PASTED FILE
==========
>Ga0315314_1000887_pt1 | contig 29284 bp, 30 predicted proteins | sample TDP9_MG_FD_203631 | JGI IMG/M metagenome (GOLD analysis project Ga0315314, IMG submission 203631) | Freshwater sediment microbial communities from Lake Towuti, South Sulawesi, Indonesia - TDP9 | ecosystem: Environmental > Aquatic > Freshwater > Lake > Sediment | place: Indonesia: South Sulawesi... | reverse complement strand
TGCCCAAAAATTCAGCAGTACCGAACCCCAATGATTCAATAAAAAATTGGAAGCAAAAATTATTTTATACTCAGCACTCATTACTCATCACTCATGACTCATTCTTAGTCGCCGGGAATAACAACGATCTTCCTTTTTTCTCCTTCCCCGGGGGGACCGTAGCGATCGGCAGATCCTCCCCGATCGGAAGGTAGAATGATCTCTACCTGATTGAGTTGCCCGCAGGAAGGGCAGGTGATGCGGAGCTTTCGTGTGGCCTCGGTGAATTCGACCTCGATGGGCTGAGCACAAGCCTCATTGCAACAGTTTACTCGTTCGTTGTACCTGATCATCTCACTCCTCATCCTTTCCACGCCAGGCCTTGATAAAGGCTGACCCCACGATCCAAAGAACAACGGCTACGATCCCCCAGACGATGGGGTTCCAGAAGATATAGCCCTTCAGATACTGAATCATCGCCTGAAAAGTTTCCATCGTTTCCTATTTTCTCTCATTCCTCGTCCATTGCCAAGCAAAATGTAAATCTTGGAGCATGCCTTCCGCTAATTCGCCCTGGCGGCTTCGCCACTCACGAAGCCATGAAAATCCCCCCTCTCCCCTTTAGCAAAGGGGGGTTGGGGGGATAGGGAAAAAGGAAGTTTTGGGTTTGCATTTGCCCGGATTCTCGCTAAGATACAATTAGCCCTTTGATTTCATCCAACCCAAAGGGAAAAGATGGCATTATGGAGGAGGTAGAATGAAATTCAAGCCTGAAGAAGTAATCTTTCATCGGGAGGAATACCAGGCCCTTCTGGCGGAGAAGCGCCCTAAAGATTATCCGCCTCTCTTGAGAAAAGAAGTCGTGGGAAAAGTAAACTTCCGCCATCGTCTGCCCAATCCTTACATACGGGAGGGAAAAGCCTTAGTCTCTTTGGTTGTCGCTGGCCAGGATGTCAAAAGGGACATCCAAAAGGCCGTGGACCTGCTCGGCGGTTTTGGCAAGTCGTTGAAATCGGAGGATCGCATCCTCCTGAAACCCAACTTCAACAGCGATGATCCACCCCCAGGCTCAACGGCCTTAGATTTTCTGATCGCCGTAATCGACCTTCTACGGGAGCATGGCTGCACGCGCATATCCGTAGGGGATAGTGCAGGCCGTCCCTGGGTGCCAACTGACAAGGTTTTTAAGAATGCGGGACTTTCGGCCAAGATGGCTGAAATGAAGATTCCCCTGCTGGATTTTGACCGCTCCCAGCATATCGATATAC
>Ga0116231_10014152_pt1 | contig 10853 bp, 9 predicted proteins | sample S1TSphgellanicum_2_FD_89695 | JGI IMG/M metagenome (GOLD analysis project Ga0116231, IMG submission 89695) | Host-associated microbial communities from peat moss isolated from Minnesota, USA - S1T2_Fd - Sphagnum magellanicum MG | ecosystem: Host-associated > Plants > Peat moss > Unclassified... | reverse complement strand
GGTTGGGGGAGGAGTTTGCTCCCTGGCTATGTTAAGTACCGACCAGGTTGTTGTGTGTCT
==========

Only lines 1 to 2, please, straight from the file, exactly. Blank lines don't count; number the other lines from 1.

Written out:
>Ga0315314_1000887_pt1 | contig 29284 bp, 30 predicted proteins | sample TDP9_MG_FD_203631 | JGI IMG/M metagenome (GOLD analysis project Ga0315314, IMG submission 203631) | Freshwater sediment microbial communities from Lake Towuti, South Sulawesi, Indonesia - TDP9 | ecosystem: Environmental > Aquatic > Freshwater > Lake > Sediment | place: Indonesia: South Sulawesi... | reverse complement strand
TGCCCAAAAATTCAGCAGTACCGAACCCCAATGATTCAATAAAAAATTGGAAGCAAAAATTATTTTATACTCAGCACTCATTACTCATCACTCATGACTCATTCTTAGTCGCCGGGAATAACAACGATCTTCCTTTTTTCTCCTTCCCCGGGGGGACCGTAGCGATCGGCAGATCCTCCCCGATCGGAAGGTAGAATGATCTCTACCTGATTGAGTTGCCCGCAGGAAGGGCAGGTGATGCGGAGCTTTCGTGTGGCCTCGGTGAATTCGACCTCGATGGGCTGAGCACAAGCCTCATTGCAACAGTTTACTCGTTCGTTGTACCTGATCATCTCACTCCTCATCCTTTCCACGCCAGGCCTTGATAAAGGCTGACCCCACGATCCAAAGAACAACGGCTACGATCCCCCAGACGATGGGGTTCCAGAAGATATAGCCCTTCAGATACTGAATCATCGCCTGAAAAGTTTCCATCGTTTCCTATTTTCTCTCATTCCTCGTCCATTGCCAAGCAAAATGTAAATCTTGGAGCATGCCTTCCGCTAATTCGCCCTGGCGGCTTCGCCACTCACGAAGCCATGAAAATCCCCCCTCTCCCCTTTAGCAAAGGGGGGTTGGGGGGATAGGGAAAAAGGAAGTTTTGGGTTTGCATTTGCCCGGATTCTCGCTAAGATACAATTAGCCCTTTGATTTCATCCAACCCAAAGGGAAAAGATGGCATTATGGAGGAGGTAGAATGAAATTCAAGCCTGAAGAAGTAATCTTTCATCGGGAGGAATACCAGGCCCTTCTGGCGGAGAAGCGCCCTAAAGATTATCCGCCTCTCTTGAGAAAAGAAGTCGTGGGAAAAGTAAACTTCCGCCATCGTCTGCCCAATCCTTACATACGGGAGGGAAAAGCCTTAGTCTCTTTGGTTGTCGCTGGCCAGGATGTCAAAAGGGACATCCAAAAGGCCGTGGACCTGCTCGGCGGTTTTGGCAAGTCGTTGAAATCGGAGGATCGCATCCTCCTGAAACCCAACTTCAACAGCGATGATCCACCCCCAGGCTCAACGGCCTTAGATTTTCTGATCGCCGTAATCGACCTTCTACGGGAGCATGGCTGCACGCGCATATCCGTAGGGGATAGTGCAGGCCGTCCCTGGGTGCCAACTGACAAGGTTTTTAAGAATGCGGGACTTTCGGCCAAGATGGCTGAAATGAAGATTCCCCTGCTGGATTTTGACCGCTCCCAGCATATCGATATAC